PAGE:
Baby Care

Toddlers Are Hard: 5 Toddler Parenting Advice Tips

Pregnancy glow gets its fair share of footnotes in pop culture. Societal norms praise basking in the glow of soft newborn nuzzles and baby stretches. We know that we’ll get all the likes, claps, and validating texts when we share those first steps, first words, first graduation, first this and first that. These baby milestones know their place in our personal human history.

So color me curious as to why we downplay the toddler stage as simply “a phase.” I’m here to report from the frontlines that it can be a battlefield, a heart-racing, anxiety-inducing, nervous breakdown-invoking period in a family’s life. Toddlers can be a nightmare. Full stop. 

I’m Dinah, and I’m reporting live from a brief vacation to Atlantis Bahamas with my partner of eight years and our nearly two year old son. I won’t even use the word rambunctious because it doesn’t really capture his essence. He’s a stubborn bull, an inquisitive and courageous explorer and a daredevil stunt man.

Yes, I’m complaining. No, I don’t want your pity. I just want to air this feeling out to see if anyone else feels like they’re failing at parenting their toddler. 

I know, real talk isn’t for everyone. But I don’t see why we can’t talk about parenting toddlers with a little bit of candor? 

Recently, I’ve been pitying myself, my lack of free time, and missing the days when food didn’t go flying through the air at regular intervals during mealtimes. And I’ve come to realize that some things do help. I’m no expert in parenting, motherhood or toddlerhood, but I do know that I have to share whatever tidbits of wisdom I gather along this often lonely, unseen road to help other moms feel less alone. Read on for five actions you can try to better take care of yourself while mothering a toddler. 

5 tips for mothering a toddler

1. Cry it out (for crying out loud)

Ferber for the whole family. Let it out, Mama. Cry. Scream. Sigh in agony. I know my partner means well, but if he asks me one more time “why are you crying” I’m going to simply point at the beautiful temper tantrum called my son and run from the room. Crying serves as a much needed release during tough toddler days, and I’ve stopped counting the number of times I’ve felt physically soothed after letting myself cry with reckless abandon. So my advice is simple: cry. Whenever, wherever, for however long. Repeat as needed.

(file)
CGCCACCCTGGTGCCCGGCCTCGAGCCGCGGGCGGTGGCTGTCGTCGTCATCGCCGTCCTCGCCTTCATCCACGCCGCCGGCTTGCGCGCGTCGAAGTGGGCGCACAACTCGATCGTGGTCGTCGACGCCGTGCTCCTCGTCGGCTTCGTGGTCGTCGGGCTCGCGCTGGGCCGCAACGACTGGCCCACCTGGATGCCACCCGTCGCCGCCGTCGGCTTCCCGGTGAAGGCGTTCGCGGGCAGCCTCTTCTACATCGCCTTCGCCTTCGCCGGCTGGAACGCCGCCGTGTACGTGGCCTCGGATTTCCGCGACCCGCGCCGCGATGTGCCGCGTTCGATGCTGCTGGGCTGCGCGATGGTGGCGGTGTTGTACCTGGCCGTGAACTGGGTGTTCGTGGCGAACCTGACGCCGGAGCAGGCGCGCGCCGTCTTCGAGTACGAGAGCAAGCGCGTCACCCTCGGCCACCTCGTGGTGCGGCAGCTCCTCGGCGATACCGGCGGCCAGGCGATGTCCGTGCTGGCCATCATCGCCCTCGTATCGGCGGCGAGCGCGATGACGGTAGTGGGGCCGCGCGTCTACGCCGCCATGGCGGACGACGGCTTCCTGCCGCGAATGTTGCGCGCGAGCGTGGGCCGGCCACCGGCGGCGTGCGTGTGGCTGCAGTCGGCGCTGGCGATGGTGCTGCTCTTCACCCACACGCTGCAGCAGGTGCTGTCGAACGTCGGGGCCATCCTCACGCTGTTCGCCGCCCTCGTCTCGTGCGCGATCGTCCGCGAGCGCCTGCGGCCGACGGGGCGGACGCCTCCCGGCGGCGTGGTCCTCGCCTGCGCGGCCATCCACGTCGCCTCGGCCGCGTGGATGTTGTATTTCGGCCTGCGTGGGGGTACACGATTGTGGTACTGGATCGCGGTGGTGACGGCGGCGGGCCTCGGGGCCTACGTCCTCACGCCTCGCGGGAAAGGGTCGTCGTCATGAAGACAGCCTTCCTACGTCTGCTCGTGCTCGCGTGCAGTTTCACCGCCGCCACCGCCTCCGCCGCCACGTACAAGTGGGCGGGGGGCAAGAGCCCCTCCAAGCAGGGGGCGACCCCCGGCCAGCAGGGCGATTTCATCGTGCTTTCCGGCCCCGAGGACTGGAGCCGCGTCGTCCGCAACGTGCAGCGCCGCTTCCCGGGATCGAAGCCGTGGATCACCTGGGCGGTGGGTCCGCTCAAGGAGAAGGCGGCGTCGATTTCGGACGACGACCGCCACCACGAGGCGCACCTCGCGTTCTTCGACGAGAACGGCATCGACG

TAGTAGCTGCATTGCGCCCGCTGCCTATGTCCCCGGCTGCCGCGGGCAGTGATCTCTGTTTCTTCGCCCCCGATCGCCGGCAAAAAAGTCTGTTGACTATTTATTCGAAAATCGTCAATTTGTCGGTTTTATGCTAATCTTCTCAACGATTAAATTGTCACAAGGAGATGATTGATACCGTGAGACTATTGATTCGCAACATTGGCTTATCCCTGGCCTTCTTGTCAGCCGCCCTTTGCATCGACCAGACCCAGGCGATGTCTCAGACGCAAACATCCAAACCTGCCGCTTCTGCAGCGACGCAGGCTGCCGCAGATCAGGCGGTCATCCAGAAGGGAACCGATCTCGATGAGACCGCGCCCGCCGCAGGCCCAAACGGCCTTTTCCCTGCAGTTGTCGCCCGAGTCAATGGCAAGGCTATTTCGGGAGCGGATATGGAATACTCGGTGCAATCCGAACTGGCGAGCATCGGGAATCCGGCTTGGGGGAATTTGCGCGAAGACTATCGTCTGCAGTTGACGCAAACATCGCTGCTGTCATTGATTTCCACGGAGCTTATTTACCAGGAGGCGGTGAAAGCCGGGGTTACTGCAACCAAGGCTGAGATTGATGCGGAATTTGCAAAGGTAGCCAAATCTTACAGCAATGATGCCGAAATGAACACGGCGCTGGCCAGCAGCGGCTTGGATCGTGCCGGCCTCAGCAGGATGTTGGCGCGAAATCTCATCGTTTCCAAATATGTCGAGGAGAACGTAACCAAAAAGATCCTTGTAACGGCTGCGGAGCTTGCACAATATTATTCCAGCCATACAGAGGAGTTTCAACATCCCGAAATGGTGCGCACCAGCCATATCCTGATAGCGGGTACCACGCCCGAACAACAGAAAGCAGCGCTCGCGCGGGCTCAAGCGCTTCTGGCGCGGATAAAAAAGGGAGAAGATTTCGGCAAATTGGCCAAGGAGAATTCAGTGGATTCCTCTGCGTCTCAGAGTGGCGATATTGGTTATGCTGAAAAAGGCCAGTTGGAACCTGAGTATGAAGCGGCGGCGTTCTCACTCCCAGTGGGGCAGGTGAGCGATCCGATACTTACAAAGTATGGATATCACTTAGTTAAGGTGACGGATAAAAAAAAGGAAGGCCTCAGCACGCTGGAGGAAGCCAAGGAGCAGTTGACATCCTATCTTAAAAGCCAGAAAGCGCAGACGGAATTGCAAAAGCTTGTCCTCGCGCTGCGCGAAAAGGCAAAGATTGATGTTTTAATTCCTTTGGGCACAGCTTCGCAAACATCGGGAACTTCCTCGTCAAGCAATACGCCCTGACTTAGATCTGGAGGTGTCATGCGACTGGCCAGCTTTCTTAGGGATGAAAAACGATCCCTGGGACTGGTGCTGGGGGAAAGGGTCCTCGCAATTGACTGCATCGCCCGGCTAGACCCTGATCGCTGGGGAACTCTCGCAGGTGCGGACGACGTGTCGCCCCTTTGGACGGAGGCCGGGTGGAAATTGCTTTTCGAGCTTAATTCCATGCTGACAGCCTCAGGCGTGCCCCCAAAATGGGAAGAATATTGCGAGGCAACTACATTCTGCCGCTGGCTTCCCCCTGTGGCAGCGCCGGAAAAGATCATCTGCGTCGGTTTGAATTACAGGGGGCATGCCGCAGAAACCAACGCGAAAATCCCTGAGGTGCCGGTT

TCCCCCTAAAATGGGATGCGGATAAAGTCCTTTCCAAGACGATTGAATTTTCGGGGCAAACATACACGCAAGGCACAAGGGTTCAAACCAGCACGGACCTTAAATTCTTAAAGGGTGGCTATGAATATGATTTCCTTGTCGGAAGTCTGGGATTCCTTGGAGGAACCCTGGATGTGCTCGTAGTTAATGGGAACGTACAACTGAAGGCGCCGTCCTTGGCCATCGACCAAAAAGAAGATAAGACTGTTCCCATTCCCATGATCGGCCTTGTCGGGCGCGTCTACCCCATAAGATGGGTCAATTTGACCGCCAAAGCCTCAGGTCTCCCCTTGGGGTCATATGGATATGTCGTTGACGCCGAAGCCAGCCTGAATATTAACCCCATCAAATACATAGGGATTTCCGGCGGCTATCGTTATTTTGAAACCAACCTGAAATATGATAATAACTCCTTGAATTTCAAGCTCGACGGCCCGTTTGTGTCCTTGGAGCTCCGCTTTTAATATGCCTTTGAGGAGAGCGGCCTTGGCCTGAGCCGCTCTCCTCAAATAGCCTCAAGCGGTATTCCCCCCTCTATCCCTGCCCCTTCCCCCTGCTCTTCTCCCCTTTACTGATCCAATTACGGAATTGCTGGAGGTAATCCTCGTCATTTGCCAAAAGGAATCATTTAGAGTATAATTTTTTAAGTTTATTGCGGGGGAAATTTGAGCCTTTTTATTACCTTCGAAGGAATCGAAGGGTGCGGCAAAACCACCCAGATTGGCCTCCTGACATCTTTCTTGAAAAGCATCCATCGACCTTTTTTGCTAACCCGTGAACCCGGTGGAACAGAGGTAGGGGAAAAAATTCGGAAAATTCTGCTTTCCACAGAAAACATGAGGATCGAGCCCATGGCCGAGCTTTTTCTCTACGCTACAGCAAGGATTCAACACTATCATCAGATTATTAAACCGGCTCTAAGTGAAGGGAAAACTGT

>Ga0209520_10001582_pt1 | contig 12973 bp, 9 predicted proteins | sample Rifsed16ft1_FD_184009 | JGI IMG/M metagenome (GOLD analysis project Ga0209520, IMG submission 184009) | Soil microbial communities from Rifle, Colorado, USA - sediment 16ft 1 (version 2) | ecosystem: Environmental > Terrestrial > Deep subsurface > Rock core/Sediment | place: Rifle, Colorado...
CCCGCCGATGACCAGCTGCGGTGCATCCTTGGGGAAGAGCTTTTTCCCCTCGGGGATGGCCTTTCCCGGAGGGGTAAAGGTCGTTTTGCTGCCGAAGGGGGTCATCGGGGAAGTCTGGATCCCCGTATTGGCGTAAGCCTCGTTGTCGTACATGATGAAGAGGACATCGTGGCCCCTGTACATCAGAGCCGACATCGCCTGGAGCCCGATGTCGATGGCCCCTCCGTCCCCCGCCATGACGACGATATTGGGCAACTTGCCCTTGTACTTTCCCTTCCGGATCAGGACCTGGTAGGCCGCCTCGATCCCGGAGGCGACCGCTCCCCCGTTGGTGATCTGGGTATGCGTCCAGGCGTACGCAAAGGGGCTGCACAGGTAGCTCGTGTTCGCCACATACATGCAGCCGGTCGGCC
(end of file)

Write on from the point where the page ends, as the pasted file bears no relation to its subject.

2. Namaste away

Yoga? Yes. A massage? Double yes. A four-minute meditation on the floor of your bathroom with the door locked? Ingenious. However you find your zen, do it. And make sure to make space for all the adults in your household to do the same. We are not machines. We are humans and we need breaks. Carve out at least ten minutes a day, totally kid-free, to do you.

3. Run away

It’s no joke that endorphins make people happy (Elle Woods’ litigation tactics are steeped in fact, y’all). So go for a run. Take a hike. Dance it out in a class, in your basement, in your living room. Get your body moving in any way, because for those parents who are like me, chained to your computer and in need of sunshine and some stretching (for the soul and the body), exercise is a must. No matter how rigorous or how gentle of a workout you’re undertaking, it can be a miracle for your mental and physical wellbeing. 

4. Find your village (or at least one soul sister or mister)

While I admire those mommy groups who met online because their kids were born in the same month and they all go on vacation together, that situation isn’t for everyone. But community connection is something I do value. Whether it’s your friends with older kids, your neighbors, your siblings or your book club, find the people who can and will hold space for you. You don’t need a gigantic village, but you do need at least one person you can rely on when you’re at your breaking point that you can have come and play with your kid for an hour while you jog to the nearest forest and let out a guttural scream of anguish into the sunrise because your kid is up at the crack of dawn again (just me? really?). As Glennon Doyle and Abby Wambach remind us twice a week, every week, We Can Do Hard Things. 

That’s it. That’s all I’ve got for now. But it’s been working. Every free moment doing something utterly for myself has been a precious deposit in my dwindling energy/patience/human be-ing tank. And that’s the biggest takeaway I can leave anyone with. Don’t forget that mothers need to also just be

Now back to the screaming “fun” that is the kiddie pool. 

This story is a part of The Motherly Collective contributor network where we showcase the stories, experiences and advice from brands, writers and experts who want to share their perspective with our community. We believe that there is no single story of motherhood, and that every mother’s journey is unique. By amplifying each mother’s experience and offering expert-driven content, we can support, inform and inspire each other on this incredible journey. If you’re interested in contributing to The Motherly Collective please click here.

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